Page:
Colombia inaugurates Oceanographic Research Center and ship

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The ARC Simón Bolívar in the dry dock of Cartagena. Photo: MinDefensa

The historic port of Cartagena is home to the country’s new Caribbean Oceanographic and Hydrographic Research Center, inaugurated on Saturday by President Iván Duque and Defense Minister Diego Molano, and which serves as an operational base for the protection and conservation of Colombia’s Caribbean waters. The Center will also assist the Navy against transnational threats that include drugs and wildlife trafficking, illegal fishing, as well as the exploitation of ecosystems like mangroves, coral reefs, wetlands, and estuaries.

“The main goal is to provide an adequate space for maritime and hydrographic scientists from the defense sector to develop research projects focusing on Colombia’s natural and strategic resources,” highlighted Defense Minister Molano. “I hope that the Center becomes a benchmark for Colombia as an institution that promotes research and innovation for the protection of the sovereignty of our oceans and seas,” he said.

Following the inauguration ceremony, the national government christened the Navy’s Scientific-Marine Research Vessel (BICM), built in the Cotecmar dry docks, and named ARC Simón Bolívar. The ARC Simón Bolívar is the largest and best-equipped ship ever built on Colombian soil and hits the seas in December 2022 as the Navy’s front line environmental crusader.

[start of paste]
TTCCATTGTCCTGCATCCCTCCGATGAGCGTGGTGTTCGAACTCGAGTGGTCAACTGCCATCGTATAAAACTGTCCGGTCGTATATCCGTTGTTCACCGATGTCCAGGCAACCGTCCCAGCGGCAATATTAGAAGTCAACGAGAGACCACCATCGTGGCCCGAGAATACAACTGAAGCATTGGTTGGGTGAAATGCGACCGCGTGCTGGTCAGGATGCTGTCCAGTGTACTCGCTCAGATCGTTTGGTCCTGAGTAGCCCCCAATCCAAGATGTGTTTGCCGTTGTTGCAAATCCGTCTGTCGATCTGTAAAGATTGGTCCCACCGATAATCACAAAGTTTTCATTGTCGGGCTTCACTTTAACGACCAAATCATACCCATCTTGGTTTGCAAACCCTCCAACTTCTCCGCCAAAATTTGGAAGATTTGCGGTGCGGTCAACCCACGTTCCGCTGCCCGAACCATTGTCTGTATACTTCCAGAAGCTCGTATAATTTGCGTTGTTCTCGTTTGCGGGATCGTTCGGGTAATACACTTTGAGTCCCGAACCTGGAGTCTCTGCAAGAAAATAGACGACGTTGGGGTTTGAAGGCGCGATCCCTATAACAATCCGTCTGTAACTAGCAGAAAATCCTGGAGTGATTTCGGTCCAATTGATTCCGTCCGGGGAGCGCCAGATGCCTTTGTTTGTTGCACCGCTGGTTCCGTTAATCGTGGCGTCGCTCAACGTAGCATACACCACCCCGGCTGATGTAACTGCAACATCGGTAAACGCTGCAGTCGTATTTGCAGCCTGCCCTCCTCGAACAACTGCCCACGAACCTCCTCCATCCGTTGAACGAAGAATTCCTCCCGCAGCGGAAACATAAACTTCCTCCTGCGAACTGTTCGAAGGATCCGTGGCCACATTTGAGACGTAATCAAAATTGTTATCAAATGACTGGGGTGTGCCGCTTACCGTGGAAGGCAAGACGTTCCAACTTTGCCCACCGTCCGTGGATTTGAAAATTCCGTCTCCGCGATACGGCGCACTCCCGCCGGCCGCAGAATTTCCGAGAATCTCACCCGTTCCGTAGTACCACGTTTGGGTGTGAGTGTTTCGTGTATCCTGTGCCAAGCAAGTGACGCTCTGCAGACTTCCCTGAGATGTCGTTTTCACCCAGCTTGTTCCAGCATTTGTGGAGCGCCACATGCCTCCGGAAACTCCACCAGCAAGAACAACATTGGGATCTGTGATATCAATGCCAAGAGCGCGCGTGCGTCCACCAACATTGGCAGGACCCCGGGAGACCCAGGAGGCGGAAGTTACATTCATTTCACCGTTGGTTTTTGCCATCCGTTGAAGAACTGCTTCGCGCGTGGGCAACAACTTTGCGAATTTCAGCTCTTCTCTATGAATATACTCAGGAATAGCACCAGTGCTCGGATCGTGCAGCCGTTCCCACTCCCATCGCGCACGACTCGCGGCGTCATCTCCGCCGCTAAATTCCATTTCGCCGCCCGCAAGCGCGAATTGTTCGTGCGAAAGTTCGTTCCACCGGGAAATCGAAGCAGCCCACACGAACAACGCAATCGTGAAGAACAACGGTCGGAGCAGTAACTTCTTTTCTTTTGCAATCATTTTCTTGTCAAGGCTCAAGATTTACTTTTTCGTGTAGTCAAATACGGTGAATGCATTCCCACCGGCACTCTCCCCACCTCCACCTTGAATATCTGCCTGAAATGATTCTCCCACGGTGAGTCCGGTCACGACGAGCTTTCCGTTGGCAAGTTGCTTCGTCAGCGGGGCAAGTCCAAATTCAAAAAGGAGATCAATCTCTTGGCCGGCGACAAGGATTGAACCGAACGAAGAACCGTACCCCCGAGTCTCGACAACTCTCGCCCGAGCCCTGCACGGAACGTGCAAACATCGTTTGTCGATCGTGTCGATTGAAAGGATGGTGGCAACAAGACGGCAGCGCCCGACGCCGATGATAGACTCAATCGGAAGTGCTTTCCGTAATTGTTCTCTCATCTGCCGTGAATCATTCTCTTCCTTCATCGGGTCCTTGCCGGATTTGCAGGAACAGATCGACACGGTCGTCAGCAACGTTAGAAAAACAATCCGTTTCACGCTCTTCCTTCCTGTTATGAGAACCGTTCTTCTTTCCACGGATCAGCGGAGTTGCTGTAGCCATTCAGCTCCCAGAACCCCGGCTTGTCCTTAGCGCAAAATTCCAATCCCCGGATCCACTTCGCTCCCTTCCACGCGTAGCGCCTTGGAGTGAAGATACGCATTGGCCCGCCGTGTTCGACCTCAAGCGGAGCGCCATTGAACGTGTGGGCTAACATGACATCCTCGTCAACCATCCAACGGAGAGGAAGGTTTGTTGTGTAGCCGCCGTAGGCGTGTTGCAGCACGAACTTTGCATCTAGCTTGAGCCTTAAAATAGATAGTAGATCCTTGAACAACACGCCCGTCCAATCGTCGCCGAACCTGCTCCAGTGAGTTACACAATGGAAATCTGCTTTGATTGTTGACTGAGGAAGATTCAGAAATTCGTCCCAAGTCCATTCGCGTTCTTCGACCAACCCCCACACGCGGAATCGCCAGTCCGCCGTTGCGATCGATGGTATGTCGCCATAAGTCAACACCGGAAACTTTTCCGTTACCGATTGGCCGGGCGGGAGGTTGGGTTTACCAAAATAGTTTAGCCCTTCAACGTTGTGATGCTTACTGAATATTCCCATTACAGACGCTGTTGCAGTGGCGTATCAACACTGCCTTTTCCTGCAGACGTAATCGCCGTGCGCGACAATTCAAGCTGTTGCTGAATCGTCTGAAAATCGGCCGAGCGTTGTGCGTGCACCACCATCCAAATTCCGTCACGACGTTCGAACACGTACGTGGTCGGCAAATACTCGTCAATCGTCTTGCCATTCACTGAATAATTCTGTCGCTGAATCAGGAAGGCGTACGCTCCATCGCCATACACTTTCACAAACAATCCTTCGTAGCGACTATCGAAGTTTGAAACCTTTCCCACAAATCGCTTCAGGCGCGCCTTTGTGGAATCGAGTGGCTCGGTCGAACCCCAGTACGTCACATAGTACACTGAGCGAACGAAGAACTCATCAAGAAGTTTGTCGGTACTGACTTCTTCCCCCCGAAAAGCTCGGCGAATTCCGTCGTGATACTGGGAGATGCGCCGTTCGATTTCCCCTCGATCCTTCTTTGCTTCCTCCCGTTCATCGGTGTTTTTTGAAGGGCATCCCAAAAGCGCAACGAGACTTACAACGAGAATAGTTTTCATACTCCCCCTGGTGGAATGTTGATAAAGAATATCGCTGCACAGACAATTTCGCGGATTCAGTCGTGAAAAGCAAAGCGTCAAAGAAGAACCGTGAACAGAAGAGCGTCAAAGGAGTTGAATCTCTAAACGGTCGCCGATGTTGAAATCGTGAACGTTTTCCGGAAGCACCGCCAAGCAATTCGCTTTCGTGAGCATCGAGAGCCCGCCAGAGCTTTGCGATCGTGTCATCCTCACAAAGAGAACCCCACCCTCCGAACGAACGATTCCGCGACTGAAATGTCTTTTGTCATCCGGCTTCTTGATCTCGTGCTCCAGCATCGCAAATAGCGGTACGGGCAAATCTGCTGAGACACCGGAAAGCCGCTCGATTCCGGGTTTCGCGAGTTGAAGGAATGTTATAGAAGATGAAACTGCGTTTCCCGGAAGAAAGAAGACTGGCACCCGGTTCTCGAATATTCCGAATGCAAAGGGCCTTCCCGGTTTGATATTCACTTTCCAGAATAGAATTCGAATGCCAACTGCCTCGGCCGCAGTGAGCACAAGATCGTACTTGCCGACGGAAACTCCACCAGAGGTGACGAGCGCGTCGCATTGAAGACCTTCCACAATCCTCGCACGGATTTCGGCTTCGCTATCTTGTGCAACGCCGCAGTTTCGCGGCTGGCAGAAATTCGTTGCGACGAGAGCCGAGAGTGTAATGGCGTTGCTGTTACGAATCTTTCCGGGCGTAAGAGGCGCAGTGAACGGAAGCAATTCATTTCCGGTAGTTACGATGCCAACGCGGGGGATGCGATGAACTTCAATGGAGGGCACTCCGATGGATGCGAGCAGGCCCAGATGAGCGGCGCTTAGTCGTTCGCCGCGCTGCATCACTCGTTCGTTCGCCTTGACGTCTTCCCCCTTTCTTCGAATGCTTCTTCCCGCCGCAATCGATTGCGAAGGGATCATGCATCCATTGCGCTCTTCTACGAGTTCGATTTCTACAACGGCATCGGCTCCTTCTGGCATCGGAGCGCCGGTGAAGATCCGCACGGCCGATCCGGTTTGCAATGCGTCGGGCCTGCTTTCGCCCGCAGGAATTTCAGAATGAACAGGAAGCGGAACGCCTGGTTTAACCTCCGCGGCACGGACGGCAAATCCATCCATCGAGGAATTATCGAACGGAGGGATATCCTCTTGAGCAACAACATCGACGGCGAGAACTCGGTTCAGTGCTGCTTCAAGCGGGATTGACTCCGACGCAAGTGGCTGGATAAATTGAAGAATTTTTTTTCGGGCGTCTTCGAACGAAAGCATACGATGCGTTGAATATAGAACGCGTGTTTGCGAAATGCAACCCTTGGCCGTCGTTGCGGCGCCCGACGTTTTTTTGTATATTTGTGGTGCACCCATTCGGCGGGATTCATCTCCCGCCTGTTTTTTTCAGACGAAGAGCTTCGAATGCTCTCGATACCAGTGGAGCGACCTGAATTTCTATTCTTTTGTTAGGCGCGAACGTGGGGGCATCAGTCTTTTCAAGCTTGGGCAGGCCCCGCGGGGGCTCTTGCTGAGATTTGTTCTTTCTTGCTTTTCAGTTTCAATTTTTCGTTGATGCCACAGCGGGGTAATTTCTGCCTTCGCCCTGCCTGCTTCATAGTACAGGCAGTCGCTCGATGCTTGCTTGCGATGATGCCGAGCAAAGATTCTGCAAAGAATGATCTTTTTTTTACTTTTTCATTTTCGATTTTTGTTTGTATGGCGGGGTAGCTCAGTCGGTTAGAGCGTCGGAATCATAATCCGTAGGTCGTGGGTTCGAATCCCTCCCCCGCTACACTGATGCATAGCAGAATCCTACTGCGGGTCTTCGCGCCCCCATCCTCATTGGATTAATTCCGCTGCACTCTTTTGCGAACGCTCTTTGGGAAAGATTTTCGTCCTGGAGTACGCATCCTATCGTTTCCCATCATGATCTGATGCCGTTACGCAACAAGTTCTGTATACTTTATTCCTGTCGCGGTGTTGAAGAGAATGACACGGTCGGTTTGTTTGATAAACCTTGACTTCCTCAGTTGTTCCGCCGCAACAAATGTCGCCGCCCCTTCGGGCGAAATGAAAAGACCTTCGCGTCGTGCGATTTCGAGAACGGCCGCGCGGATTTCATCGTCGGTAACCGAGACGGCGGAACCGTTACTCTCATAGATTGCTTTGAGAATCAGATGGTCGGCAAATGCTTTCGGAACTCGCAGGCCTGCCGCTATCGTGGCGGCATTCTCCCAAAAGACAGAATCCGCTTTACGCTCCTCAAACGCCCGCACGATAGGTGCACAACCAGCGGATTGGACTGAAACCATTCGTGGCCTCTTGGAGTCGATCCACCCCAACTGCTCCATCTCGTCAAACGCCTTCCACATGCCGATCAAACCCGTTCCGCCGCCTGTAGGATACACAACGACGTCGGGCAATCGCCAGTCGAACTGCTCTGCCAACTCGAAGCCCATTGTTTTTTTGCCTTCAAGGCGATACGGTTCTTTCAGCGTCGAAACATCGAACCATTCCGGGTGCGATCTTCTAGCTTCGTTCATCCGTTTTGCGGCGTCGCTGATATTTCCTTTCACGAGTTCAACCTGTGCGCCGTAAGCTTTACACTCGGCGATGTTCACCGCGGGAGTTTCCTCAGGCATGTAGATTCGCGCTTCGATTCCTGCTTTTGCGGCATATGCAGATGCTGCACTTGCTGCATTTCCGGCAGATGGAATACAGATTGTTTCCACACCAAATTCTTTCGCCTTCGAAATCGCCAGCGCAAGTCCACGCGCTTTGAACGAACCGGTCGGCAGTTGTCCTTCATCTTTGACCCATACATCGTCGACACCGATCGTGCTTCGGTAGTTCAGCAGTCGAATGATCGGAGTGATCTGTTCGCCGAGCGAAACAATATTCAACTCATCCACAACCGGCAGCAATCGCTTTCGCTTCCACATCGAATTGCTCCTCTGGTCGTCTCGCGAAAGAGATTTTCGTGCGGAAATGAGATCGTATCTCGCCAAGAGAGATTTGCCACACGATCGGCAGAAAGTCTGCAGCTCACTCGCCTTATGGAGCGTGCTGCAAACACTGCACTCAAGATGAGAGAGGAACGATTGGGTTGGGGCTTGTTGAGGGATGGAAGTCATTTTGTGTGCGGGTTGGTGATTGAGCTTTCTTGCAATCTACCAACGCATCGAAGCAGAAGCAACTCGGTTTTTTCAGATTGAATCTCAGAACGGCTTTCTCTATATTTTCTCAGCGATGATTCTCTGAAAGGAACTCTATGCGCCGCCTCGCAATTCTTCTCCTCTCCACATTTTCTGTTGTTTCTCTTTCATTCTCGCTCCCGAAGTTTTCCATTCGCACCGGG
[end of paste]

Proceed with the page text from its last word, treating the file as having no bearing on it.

Weighing 3,200 tons and built to navigate the toughest sea conditions with its reinforced hull, including the Antarctic’s ice sheets and dangerous currents where the Colombian Navy has conducted several research missions, the ARC Simón Bolívar has a crew of 55 and can transport 30 researchers on a campaign lasting four to six weeks. The hydrographic vessel will also transport Bell 412 and AS365 Dauphin helicopters.

“This is a historic milestone of technology, naval development, and the strategic protection of our territory,” stated President Duque. “The ARC Simón Bolívar also shows that our technology is crossing borders, validating that Colombia can be, with naval technology, one of the most important leaders in the region.”